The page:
Sunday, April 1, 2012

Following my Bliss or Teaching Again

April 1, 2012 – Following my Bliss or Teaching Again
In The Power of Myth Joseph Campbell says, “You have to follow your bliss.”

I’m lucky enough to be doing this.
“How are you subsisting?” a friend asks me.

The question brings me a surprising amount of guilt because as Dr. Michael Wayne says, “We are programmed to think that we need to make a living, and that we should make the most pragmatic choice in that regard.”
And I feel this sharply, it’s as if the fact that I’m not currently earning an income is despicable. That somehow I have to apologize to everyone who is working at a job they hate. That my meager savings (which is becoming more and more meager) is an indicator of my value as a human being. Or that my writing isn’t worthwhile enough to justify my current lifestyle. The trickling stream of rejections from agents seems to emphasize this – even as I know it’s only par for the writer’s course.

Silly me.
Writing is my bliss. This is what I’ve worked my whole life to be able to do.

“What do you want to be when you grow up?”
“A writer,” I’d always said. My second choice was to be an astronaut, but I knew I didn’t want to invest the time I’d need to improve my less than perfect math skills. Right brain thinking has always been more my forte than the left.  

Yeah. To write. And now I’m feeling this is somehow wrong. That the words I string along aren’t enough. Aren’t big enough. Aren’t good enough. I’ve always struggled with the drive that says, “You must accomplish Things.” Things. Things. Things. I’ve resisted our world’s emphasis on the value of paper and metal. I hate it. But, even resisting, I know that money facilitates things. I have plans. And as most plans do, these involve money. I’m counting pennies, wondering just how far my dollars will stretch. I’m thinking maybe it’s time to do something that brings in a little plata.
Yet, even with this thought in the forefront of my mind, when Katrina passes my name on to two different English Class Seekers and they call me, I freak out. I love my daily groove. I love the fact that I don’t have to set an alarm in the morning, that I can afford the gentle easing into the day with a workout followed by coffee and breakfast then settle down at my ironing board desk to work at words in between snacks. This is all gonna get interrupted if I have to make lesson plans, travel to a student’s home, work around their work schedules and actually teach.

I realize anew the fortune-dense life I live when teaching five hours a week nearly sets me into a stressed frenzy.
“Are you going to think of fortune, or are you going to think of your bliss?” Joseph Campbell asks me from The Power of Myth.

That question is what I try to communicate to my mom when I explain my ridiculous aversion to this new work. I hear in her voice the latent scolding and I understand the reason for it. I know I’m being absurd. My greatest fear is that I’ll get too caught up in trying to gain money for the future that I’ll lose out on this Now which I’ve worked so hard to have.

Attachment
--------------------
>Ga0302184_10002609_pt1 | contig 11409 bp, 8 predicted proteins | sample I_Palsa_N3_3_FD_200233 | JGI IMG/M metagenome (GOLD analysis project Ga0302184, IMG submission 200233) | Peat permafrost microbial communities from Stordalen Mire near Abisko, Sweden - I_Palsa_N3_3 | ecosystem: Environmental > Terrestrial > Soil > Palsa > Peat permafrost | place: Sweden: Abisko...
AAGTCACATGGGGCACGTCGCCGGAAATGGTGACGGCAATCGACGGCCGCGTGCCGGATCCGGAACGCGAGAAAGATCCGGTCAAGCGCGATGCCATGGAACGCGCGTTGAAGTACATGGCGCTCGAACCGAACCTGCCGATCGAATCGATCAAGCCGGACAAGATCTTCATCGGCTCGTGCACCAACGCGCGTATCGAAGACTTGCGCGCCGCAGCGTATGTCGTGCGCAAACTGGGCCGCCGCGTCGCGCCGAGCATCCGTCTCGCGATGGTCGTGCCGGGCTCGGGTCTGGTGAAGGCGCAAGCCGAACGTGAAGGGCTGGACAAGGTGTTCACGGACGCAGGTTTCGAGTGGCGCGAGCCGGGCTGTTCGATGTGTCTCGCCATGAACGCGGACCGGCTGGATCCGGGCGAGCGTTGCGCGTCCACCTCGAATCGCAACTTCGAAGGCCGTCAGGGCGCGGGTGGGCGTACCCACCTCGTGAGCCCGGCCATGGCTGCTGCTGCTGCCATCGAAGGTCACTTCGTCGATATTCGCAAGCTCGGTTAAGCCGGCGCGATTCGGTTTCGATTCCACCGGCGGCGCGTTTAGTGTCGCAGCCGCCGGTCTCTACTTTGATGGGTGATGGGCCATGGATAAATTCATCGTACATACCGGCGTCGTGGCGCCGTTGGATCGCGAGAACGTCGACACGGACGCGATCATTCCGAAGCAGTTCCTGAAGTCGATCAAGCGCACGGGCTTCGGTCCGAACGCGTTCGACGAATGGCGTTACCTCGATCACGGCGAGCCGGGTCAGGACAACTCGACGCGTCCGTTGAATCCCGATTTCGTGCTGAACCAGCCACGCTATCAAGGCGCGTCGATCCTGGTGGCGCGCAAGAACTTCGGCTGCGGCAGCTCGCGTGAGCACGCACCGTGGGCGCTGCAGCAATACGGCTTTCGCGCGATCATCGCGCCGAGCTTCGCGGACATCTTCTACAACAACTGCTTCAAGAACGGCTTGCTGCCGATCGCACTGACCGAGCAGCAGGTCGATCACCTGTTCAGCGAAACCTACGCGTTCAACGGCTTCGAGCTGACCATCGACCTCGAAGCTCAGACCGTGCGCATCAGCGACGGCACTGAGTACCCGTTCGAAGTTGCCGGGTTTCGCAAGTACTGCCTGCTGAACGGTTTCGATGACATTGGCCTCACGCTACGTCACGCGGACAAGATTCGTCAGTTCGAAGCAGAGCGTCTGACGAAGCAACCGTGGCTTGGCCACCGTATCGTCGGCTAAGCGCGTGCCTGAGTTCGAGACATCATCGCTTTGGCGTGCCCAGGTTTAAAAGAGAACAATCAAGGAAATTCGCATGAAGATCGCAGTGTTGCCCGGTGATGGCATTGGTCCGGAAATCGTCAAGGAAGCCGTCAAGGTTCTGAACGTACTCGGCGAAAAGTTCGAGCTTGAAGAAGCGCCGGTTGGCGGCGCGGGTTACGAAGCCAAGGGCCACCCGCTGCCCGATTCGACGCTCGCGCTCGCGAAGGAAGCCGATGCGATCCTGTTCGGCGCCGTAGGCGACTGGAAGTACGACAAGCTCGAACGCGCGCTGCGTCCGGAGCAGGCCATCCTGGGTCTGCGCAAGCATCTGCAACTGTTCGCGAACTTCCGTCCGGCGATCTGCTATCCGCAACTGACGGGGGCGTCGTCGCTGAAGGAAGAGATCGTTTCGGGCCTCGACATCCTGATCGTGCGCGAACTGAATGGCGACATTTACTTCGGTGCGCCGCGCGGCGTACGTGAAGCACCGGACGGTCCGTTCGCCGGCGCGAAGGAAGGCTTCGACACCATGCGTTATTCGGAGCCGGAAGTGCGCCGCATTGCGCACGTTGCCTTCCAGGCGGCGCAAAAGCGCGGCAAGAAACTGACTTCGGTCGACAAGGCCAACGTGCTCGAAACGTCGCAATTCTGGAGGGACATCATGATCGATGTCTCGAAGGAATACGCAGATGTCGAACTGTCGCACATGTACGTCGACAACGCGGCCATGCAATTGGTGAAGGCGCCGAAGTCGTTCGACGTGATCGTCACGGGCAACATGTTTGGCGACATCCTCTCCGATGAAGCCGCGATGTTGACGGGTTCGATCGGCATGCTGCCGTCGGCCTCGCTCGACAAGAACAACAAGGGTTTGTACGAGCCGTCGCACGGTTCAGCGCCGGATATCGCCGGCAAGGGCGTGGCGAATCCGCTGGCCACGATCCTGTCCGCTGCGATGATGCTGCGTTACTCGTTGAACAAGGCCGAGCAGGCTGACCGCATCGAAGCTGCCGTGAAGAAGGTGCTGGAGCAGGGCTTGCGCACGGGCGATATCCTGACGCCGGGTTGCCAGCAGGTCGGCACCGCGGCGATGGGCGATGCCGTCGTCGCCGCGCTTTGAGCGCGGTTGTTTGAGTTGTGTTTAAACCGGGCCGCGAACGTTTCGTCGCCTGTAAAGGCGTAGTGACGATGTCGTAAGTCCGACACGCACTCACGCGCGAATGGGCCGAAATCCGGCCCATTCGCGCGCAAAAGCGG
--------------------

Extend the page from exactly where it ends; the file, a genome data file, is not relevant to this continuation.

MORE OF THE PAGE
It’s a strange and contradictory life I live out in my head.

On Thursday when Rodney and I are out for a vegetarian lunch and a quick walk to the ocean he says, “I’ve got a great idea for you!”
“What is it?” I ask.

“I was thinking that you should write yourself as a character in your fiction.”
It’s a great thought. I toy with the idea while I pick the corn out of my food. During the rest of our time together I ponder the main questions that come to my mind. What parts of myself would I put into fiction? What would my greatest flaws be? How would I react to situations? Would I make myself to be greater, bigger than life, or more ordinary? Would I ruin my fictional life the way I do so often with my characters? How would it look to blend truth in fiction? Maybe that’s what all writing is anyways.

In real life, I take on the new students. I hate how happy the cash makes me feel. How relieved I am to get paid. That I feel I have to justify me to myself. Sometimes it’s just adjusting to the new that throws me. I’m a creature of habit that loves adventure. I’m a human thing that craves freedom over all else, but wants structure, my own structure. I’m a paradox of needs and wants.
I’m rich in this life I’ve got going on.

And I do truly feel rich. “I didn’t feel poor,” Campbell said, “I just felt that I didn’t have any money.” I feel that way too.
The two people I’m teaching both want to learn English in order to make better lives for themselves and their families. This is worthwhile. This is something I can do. It’s living outside my own mind and contributing in a small way to another. Even if it’s in exchange for cash.

Whether I'm teaching, reading, writing, living--there back behind it all, in the archives of my brain, I tuck words into files and record experiences to use for later. And I write. I worry sentences around. And I write. I doubt myself. And always, I write.
This is living.

This is life.
This is following my bliss.  

1 comment:

  1. I can so relate to this! Not working right now and having a scolding, pragmatic oldest child voice in my head telling me that tinkering with perfume making is not a legitimate thing to do. Making money vs. freedom.

    I like the idea of writing yourself as a character. I was just reading about Stanley Kubrick writing himself as the Jack character in The Shining (no wonder Stephen King was so miffed about Stanley's interpretation of the story!)

    Kip was telling me that his favorite Russian director Andrei Tarkovsky rewrote the main character in the original Solaris as himself, somewhat changing the story from how Stanislaw Lem had written it, to tell his own story.

    So, my point is that you'd be following in good footsteps.